In Atlanta, Apartment Demand Outpacing Supply

by Ron Johnsey on December 19, 2013

Downtown Atlanta Skyline at Sunset 2

Overview

The Atlanta MSA offers an interesting story of economic recovery. As one of the harder-hit areas during the Great Recession and its financial aftermath, the MSA’s average effective rental growth rate  declined by -9.1% in 2009, while occupancy averaged 89.5%. Job loss was severe that year at -5.3%, while the unemployment rate stood at 9.7% (though the unemployment rate would rise above 10% in the following year, 2010).

Coinciding with these poor job numbers, new apartment supply fell well below the historical level. However, during 2009, a total of 5,027 new units came online, the result of many groundbreakings in 2007-2008. In stark contrast, absorption was 2,917 units, leaving a glut of vacant inventory. This is why, in 2010, new units delivered to market dropped to 955.

Then the relationship between supply and demand changed. Between 1Q11 and 4Q12, 2,765 units were delivered to market. Meanwhile, unit absorption during the same period was 9,760 units. As such, in the aftermath of the Great Recession, much of the inventory glut created in 2009 has disappeared, while apartment demand has increased.

Population

The MSA’s population is growing; the U.S. Census Bureau’s 2012 population estimate of the city of Atlanta alone is 443,775, a 5.6% increase from the 420,003 reported in 2010. Fulton County, of which Atlanta is the county seat, had a 2012 estimated population of 977,773, a 6.2% increase from the 920,583 reported in 2010.

Employment and Jobs

In addition to population growth, the Atlanta MSA is experiencing positive job growth as well. According to the Bureau of Labor Statistics, as of October 2013, not seasonally adjusted employment in the Atlanta MSA stood at 2,434.4 million, an increase of 63,300 jobs or a 2.6% growth from the previous year. This figure is above the year-over-year national average of 1.7%. Of note: Construction employment in the MSA increased by 9.2%, while government employment decreased by 1.3%.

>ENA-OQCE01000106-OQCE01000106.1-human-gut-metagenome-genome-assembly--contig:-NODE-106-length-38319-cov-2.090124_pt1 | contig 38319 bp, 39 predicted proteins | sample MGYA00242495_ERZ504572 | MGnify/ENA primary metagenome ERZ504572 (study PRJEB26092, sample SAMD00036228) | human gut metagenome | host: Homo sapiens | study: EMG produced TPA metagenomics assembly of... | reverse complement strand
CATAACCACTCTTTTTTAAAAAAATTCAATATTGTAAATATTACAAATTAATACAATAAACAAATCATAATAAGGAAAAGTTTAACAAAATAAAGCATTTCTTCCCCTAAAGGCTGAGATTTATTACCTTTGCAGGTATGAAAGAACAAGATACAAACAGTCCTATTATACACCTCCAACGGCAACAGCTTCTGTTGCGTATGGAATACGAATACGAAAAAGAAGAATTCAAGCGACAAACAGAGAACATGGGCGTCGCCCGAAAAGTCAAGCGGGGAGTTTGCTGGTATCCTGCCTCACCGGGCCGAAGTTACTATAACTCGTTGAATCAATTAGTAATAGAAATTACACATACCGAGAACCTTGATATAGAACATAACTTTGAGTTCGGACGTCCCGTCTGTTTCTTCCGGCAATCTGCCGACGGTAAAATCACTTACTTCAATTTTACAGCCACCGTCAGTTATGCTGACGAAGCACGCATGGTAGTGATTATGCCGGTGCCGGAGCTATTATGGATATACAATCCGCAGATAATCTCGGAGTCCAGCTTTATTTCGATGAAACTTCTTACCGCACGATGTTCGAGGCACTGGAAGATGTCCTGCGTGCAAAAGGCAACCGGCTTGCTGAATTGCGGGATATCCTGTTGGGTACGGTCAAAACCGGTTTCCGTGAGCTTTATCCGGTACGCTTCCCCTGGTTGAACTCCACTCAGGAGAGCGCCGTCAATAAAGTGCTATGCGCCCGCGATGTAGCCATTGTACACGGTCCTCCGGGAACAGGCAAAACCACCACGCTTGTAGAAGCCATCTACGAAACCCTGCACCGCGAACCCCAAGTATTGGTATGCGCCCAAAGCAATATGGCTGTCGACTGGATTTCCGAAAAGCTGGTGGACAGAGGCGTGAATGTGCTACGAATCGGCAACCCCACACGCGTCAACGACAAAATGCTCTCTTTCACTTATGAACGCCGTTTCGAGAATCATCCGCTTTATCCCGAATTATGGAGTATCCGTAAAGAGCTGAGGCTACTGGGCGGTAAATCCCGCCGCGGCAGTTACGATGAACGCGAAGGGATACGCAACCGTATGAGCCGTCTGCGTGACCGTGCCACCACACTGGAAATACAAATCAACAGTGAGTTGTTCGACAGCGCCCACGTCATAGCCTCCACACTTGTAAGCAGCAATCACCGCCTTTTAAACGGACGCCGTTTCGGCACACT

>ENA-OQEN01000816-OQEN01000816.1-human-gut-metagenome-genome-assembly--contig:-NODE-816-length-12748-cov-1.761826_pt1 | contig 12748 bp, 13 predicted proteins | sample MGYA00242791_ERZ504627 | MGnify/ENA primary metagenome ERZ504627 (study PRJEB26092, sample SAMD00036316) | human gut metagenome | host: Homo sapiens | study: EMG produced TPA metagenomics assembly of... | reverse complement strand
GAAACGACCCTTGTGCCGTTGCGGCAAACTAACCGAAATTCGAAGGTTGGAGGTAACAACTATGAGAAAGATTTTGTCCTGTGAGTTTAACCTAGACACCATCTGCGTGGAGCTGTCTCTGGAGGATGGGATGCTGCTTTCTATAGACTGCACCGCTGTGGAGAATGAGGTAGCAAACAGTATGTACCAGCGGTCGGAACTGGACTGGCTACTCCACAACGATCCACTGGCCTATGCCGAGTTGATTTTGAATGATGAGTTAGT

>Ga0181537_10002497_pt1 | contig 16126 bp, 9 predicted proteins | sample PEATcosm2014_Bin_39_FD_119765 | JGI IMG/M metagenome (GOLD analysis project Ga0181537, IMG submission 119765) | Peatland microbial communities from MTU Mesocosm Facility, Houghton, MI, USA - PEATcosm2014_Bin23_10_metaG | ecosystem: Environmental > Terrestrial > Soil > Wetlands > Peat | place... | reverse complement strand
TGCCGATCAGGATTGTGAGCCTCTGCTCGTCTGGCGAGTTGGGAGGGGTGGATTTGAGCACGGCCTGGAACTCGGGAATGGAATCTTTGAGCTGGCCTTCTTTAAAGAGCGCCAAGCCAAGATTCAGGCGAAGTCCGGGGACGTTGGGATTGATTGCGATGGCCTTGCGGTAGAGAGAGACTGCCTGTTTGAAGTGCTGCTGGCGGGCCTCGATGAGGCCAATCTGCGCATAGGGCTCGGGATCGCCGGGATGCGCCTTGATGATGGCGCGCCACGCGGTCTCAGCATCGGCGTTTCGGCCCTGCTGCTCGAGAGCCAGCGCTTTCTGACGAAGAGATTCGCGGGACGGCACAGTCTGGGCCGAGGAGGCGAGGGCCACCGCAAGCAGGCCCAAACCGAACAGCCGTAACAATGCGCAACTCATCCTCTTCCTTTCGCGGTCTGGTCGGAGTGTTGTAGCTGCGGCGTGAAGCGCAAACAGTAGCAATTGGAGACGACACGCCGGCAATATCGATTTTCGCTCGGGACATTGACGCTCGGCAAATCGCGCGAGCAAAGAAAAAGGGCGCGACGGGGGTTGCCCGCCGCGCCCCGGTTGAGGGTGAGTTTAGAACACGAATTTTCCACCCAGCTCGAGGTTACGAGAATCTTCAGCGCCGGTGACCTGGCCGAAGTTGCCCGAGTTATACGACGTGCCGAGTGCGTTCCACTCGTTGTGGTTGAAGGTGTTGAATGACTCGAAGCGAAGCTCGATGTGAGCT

When it comes to unemployment, the metro’s overall rate was 7.7% as of October 2013 down from 8.5% reported during this month a year ago. This is still an increase from the year’s low (so far) of 7.4%, recorded during September 2013. Atlanta’s current unemployment rate is above the U.S. national average of 7.3%.

And from a multihousing perspective, the Atlanta MSA’s new supply is starting to catch up with demand. Though unemployment is higher than the national average, the MSA is experiencing moderate employment growth, which generally paves the way toward greater apartment demand.

The Apartment Market

Occupancy

Occupancy as of October 2013 was 93.7%, a slight increase of 0.9% year over year and an increase of 0.7% from 2Q13. The forecast is for occupancy to remain relatively flat.

We are forecasting occupancy to average 93.1% during 2013 but increase to 94.6% by 2014. The new supply is also expected to increase during 2014. This will reach the long-term historical average, but remain manageable as job and population growth is expected to help absorb those new units.

Effective Rent Growth

The Atlanta MSA is experiencing strong effective rent growth. The 5.3% annual effective rent growth reported in October 2013 outpaces the national average of 3.0%. Additionally, it’s above the 3.0% reported in October 2012.

1 atl forecast

With economic fundamentals strengthening and household formation increasing, demand for housing remains strong. With absorption expected to exceed supply strongly in 2014, effective rent growth and occupancy are estimated to stay strong until 2015 when supply is expected to exceed demand, slowing down effective rent growth.

2 atl supp forecast



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